Talk:Divergence Theorem

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Abram 7/8

Yeah, as I look at it, I think your approach is really good. This page is just about done, but if you go through the checklist Anna and I sent you, you'll see you didn't address one of the items. See if you can figure out which one it is! How fun!

Oh, and can you change "infinitely subregion" to "infinitely small subregion" or "infinitesimal subregion"?

Brendan 7/8

I edited my explanations a bit. I still left the infinitesimal- box explanation after the equation; I think it makes sense to introduce the idea then explain it with the box diagram. I did notice that I said 'summing divergence over the entire volume' a few times, so I trimmed that down some.

Abram (7/7)

Nice edits. Everything you say is really good. I would suggest a couple of organizational changes.

The divergence of a vector field is a measurement of the expansion or contraction of the field; if more water is being introduced then the divergence is positive.

This isn't really an organizational change, but this definition doesn't make it clear that divergence has a different value at each point in space. How about:

The divergence of a vector field at a point measures the net flow of water going outwards from that point.

Next point:

Summing up divergence over the entire volume means we sum the flow into or out of each infinitely subregion, since a flow into one infinitesimal subregion means flow out of an adjacent subregion, which effects the next adjacent subregion, and so on until the boundary of the entire volume is reached.

Beautifully written. The only problem is that you use the phrase "summing divergence over the entire volume" several sentences before you actually write this description. What you could do is write the above paragraph before you state the equation or first use that phrase after you state the equation. Either way, it should stay in the page somehow.

Also, the "since" is a little bit misleading, because the truth of the first part of the sentence is totally independent of the stuff that follows "since." You could write:

Summing up divergence over the entire volume means we sum the flow into or out of each infinitely subregion. A flow into one infinitesimal subregion means flow out of an adjacent subregion, which effects the next adjacent subregion, and so on until the boundary of the entire volume is reached, and therefore [something about how the inward and outward flows cancel each other out, so the sum of all these flows equals the total flux through the boundary].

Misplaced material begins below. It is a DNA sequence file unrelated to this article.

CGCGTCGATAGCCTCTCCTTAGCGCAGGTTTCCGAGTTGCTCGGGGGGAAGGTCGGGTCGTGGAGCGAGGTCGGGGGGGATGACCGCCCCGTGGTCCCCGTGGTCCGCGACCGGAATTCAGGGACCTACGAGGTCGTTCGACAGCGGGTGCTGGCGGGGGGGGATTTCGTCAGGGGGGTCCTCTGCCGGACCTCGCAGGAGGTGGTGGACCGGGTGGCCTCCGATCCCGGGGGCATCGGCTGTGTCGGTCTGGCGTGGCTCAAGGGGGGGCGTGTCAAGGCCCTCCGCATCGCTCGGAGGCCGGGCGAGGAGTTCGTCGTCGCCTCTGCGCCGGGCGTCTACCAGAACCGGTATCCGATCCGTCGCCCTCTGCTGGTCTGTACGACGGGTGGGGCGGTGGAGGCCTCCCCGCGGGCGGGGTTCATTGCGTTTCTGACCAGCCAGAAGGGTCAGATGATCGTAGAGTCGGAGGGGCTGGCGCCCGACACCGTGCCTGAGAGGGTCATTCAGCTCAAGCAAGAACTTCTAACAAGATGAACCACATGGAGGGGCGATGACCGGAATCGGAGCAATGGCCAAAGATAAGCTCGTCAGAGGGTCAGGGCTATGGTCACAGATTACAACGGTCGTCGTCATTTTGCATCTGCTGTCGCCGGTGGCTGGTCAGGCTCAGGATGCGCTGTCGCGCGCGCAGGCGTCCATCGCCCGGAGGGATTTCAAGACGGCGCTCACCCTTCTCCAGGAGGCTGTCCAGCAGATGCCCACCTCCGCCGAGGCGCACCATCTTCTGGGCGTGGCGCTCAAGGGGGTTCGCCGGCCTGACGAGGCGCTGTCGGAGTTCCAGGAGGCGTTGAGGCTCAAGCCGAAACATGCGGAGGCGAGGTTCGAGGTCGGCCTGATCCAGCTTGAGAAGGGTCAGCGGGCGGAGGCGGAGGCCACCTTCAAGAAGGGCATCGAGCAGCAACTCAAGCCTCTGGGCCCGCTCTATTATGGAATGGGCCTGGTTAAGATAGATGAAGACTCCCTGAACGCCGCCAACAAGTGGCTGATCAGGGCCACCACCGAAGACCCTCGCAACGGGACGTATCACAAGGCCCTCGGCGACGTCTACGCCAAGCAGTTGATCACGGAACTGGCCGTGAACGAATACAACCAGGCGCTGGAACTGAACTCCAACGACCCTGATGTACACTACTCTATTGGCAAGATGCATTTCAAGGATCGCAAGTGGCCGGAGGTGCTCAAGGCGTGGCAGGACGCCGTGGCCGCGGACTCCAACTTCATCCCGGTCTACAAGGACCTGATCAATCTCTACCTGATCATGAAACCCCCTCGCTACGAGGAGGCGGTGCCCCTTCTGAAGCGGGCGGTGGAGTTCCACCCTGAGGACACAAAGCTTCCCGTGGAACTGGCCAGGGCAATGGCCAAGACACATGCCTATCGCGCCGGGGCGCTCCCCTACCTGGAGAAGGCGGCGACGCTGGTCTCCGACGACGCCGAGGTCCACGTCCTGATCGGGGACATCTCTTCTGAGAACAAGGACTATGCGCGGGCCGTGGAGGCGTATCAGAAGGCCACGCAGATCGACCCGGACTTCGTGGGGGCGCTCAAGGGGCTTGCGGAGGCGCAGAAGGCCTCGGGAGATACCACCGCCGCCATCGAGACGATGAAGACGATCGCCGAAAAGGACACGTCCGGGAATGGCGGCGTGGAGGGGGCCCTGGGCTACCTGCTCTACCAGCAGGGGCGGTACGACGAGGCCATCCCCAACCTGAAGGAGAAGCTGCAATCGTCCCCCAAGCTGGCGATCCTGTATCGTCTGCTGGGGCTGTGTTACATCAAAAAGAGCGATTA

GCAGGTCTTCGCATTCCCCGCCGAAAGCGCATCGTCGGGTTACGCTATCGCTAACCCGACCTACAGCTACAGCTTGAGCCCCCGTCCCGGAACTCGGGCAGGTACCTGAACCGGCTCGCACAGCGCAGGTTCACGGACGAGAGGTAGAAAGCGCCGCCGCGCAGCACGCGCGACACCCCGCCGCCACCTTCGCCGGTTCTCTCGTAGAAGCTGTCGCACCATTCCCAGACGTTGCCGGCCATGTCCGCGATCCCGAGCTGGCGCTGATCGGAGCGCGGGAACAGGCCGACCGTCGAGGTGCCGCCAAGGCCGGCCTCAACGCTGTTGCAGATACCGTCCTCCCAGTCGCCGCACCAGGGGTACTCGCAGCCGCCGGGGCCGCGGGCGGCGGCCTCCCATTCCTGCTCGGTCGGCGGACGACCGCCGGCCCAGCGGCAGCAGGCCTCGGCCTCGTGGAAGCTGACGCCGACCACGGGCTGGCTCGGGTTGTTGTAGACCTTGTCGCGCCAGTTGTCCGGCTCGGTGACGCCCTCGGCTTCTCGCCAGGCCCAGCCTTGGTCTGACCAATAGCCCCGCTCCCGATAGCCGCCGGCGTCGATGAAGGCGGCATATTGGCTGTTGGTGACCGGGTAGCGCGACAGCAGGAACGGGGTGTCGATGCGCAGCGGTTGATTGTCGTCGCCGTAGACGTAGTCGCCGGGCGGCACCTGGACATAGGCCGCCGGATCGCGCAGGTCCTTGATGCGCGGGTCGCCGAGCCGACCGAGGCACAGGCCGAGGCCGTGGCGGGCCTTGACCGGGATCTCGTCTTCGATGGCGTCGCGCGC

Abram (7/1)

First, one small detail:

Flowing water can be considered a vector field because at each point the water has a position and a velocity vector.

Saying "point" and "position" is redundant. How about:

Flowing water can be modeled with a vector field because at each point in space the water has a velocity vector.

Second, I like a lot of what you say in the more mathematical section, and the example you chose is really good. The big thing that's missing is actually connecting the idea of flux to the idea of divergence or to the divergence theorem, such as:

• An interpretation of divergence at a point as representing the flux per unit volume through a very small cube surrounding that point
• An interpretation of the left-hand side of the divergence theorem (for example, it's what you get if you divide the solid into lots of tiny cubes and add the total flux through each of those cubes)
• An interpretation of the right-hand side of the divergence theorem
• If you want to go crazy, a plausibility explanation for why these two quantities should be equal (for example, every source of outward/positive flux through one tiny cube is a source of inward/negative flux for an adjacent tiny cube; the only flux effects that aren't canceled out this way are the ones going through the boundary of the solid, because there is no adjacent cube)
• Also, images to go with all these interpretations would be great. I know that's a lot to do and maybe you don't have time, but you're good at putting together coherent, image-rich content pretty quickly.

Third, I figured out how to say what I sort of got at in today's meeting. The following line is great:

the total the fluid being introduced into a volume is equal to the total fluid flowing out of the boundary of the volume if the quantity of fluid in the volume is constant

You're right that it's very clear. The problem is that if you tell people something that's too obvious, it won't be interesting. Remember, if the person reading this page doesn't know multi-variable calculus, this first paragraph is the only one they will read, and I'm not sure it actually teaches them anything. I'm also not sure that it fails, so maybe it's fine and you can ignore this point completely.

Anna (6/9)

The more detailed description is all one huge paragraph! is there any way you could break it up?